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Generation Z

As another class of Gen-Z graduates, they are taking one more step into adulthood. But still, our nation is divided by racial violence, economic inequality and disappearing reproductive rights. For this reason, The Takeaway takes a Deep Dive into Gen-Z: Who are they and what do they want? To give us a better idea we talked to Cathy Cohen, the David and Mary Winton Green Distinguished Service Professor of Political Science at the University of Chicago and Philip N. Cohen, Professor and Director of Graduate Studies of the Department of Sociology at The University of Maryland. Cathy Cohen is the principal investigator and founder of the GenForward Survey. One of the biggest concerns for Gen-Z is economic security. As the older part of this cohort enters the workforce we discussed what work they want to do as well as what work should do for them. We speak with 20-year-old Parker Lacewell who’s facing these questions as well as Terry Nguyen, a reporter for The Goods at Vox who covers consumer and internet trends, and technology.  We also looked into how Gen-Z utilizes technology to do everything from organizing to quitting their jobs. We spoke with Pamela Aronson, Professor of Sociology at the University of Michigan-Dearborn about what their use of technology tells us about their hopes for the future. WNYC's Radio Rookies Rainier Harris and Folashade Olatunde joined to discuss their concerns for their generation. Activist, strategist, influencer and founder of the Gen Z Girl Gang, Deja Foxx told us how her cohort uses the power of social media to affect change in the world. And, we had the privilege of listening in on a conversation between Marley Dias, founder of #1000BlackGirlBooks and her Mom, Janice Johnson Dias, author of Parent Like It Matters. They discussed everything from college, to the massacre in Buffalo to the future of reproductive rights.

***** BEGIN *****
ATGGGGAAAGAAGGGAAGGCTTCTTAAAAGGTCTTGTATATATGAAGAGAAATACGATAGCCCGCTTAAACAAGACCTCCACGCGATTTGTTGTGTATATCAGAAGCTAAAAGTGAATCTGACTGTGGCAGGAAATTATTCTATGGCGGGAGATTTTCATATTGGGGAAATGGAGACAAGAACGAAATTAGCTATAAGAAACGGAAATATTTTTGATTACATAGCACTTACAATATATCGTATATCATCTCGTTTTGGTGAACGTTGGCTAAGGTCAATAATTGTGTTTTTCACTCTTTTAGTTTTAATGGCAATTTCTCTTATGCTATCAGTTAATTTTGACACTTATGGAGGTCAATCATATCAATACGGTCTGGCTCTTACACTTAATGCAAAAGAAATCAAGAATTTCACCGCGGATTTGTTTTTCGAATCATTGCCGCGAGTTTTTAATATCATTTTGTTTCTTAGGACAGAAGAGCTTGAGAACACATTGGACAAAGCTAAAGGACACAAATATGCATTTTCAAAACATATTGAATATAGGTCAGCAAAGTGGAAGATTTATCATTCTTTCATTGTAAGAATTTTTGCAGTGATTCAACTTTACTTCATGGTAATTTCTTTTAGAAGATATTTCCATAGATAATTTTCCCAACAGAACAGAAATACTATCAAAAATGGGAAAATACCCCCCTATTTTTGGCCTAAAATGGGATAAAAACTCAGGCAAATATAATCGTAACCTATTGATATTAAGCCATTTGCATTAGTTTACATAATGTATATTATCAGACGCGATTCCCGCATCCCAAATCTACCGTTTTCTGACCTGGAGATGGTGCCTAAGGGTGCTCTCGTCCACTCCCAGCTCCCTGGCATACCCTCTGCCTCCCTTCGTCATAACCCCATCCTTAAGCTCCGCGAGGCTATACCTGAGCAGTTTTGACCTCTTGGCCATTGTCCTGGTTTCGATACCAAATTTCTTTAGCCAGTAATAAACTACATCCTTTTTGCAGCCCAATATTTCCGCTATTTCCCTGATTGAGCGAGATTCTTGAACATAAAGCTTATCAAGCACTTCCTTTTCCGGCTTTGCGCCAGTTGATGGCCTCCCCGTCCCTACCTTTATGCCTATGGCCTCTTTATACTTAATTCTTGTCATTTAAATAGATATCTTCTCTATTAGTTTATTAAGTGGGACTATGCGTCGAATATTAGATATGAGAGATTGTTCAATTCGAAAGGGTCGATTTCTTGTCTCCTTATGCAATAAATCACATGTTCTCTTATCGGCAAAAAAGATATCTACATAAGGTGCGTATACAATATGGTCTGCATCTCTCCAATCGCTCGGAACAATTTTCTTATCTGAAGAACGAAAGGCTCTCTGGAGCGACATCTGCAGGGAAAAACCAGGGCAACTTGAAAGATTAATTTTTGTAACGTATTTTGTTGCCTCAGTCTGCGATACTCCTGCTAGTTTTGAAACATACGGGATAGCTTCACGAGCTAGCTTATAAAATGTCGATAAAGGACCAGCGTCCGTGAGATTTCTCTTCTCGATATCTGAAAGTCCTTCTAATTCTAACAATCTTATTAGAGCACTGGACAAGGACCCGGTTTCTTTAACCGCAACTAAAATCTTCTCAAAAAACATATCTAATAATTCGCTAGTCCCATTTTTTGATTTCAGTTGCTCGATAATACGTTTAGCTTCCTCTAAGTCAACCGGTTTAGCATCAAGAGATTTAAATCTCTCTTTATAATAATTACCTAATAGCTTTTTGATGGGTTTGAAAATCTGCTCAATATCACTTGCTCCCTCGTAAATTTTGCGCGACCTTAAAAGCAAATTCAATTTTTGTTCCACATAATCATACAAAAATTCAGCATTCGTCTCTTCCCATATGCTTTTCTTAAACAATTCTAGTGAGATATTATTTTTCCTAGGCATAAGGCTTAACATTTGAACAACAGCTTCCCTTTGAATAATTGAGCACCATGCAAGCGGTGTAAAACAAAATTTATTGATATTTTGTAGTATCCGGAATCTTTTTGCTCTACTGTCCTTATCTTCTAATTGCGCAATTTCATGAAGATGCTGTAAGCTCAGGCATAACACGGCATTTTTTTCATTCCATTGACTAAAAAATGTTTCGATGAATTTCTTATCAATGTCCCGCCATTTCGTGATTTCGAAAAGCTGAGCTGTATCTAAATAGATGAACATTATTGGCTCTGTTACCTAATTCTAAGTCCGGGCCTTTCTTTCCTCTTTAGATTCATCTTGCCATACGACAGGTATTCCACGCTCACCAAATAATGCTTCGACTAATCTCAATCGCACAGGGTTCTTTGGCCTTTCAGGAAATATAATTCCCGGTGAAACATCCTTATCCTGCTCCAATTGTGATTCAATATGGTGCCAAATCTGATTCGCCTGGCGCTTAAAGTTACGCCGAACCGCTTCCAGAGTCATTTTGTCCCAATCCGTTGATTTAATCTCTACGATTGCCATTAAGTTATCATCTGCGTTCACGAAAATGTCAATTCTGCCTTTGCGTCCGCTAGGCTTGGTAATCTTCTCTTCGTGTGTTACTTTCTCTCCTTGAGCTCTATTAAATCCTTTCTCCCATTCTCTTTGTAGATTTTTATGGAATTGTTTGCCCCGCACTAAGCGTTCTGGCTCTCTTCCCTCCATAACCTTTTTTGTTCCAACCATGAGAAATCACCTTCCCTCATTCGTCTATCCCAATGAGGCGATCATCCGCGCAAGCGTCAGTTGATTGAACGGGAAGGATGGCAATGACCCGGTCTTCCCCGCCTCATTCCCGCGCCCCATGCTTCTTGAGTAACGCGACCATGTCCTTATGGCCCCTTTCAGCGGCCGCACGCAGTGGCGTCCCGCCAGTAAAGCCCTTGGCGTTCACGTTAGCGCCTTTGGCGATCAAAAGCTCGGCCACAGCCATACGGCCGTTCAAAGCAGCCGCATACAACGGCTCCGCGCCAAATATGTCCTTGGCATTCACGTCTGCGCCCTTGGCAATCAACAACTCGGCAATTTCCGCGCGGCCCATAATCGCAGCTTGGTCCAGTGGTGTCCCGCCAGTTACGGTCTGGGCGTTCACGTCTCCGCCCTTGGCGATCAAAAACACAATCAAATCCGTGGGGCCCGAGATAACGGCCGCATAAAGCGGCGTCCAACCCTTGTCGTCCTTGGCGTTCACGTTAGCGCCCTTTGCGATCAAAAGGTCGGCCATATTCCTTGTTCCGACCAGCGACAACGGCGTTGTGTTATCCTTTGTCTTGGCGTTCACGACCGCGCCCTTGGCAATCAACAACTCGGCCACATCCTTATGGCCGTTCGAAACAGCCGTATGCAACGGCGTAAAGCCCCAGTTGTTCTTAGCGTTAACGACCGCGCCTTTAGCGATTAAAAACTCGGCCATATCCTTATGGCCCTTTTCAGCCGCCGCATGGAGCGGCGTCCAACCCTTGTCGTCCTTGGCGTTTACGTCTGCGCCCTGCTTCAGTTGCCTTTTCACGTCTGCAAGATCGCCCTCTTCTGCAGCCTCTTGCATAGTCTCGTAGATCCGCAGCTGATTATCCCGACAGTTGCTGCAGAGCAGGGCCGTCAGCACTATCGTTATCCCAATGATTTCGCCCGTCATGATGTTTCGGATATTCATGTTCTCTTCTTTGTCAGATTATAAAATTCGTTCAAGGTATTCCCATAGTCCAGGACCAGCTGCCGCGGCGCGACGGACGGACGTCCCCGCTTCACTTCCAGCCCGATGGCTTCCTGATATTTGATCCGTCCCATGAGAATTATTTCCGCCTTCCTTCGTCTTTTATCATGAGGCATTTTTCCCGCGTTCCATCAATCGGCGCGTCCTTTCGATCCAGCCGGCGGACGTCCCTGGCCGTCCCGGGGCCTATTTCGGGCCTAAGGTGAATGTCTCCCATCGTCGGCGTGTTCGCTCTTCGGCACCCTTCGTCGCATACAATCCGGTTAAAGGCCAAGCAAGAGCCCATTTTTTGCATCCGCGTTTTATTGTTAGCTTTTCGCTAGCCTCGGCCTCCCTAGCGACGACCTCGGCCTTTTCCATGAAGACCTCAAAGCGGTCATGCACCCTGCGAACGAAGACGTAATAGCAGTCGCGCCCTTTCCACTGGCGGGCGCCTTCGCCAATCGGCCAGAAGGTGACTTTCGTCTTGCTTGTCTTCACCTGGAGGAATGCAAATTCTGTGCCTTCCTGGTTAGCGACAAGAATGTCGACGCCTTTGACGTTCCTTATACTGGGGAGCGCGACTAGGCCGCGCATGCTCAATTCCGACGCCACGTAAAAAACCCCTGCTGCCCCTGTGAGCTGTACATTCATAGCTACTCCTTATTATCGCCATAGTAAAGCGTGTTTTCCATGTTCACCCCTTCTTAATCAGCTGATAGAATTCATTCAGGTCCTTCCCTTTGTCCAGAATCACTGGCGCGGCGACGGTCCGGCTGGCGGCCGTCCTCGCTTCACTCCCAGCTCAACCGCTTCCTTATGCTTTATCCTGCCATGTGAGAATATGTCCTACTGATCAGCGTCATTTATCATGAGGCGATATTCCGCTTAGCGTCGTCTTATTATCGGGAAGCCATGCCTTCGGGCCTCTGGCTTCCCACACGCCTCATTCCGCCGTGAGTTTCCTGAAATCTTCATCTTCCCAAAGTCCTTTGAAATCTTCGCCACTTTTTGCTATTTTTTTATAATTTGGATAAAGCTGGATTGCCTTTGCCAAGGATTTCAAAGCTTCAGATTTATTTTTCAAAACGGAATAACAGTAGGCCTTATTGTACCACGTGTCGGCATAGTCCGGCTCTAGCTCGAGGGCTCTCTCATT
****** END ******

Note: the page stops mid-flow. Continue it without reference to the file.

Canada's Residential School System

From the 1870s into the 1990s, the Canadian government and Catholic churches ran a vast network of boarding schools called "Indian residential schools," where Indigenous children were taken and forced to assimilate into white Canadian culture. Countless children suffered sexual, physical and psychological abuse in these institutions, and survivors and their families are wrestling with the repercussions to this day. Connie Walker, the host of the podcast Stolen: Surviving St. Michael’s, speaks with us about her own family's experience with a residential school, which she uncovered while reporting the new second season of the show, and what the U.S. can learn from Canada’s attempted reckoning with this past.   Cover for the podcast "Stolen," from Gimlet Media/Spotify (Gimlet Media/Spotify)

Rapper and Poet Omar Offendum Brings "Little Syria" to the Stage

This weekend, rapper and poet Omar Offendum will be performing a show he wrote called “Little Syria” at the Brooklyn Academy of Music (BAM). In it, Offendum uses music to tell the story of the Little Syria neighborhood of Manhattan, which flourished in the late 19th and early 20th century, before many of its residents were displaced by construction and left for Brooklyn. The Takeaway speaks with Offendum about how he approached telling this history on stage.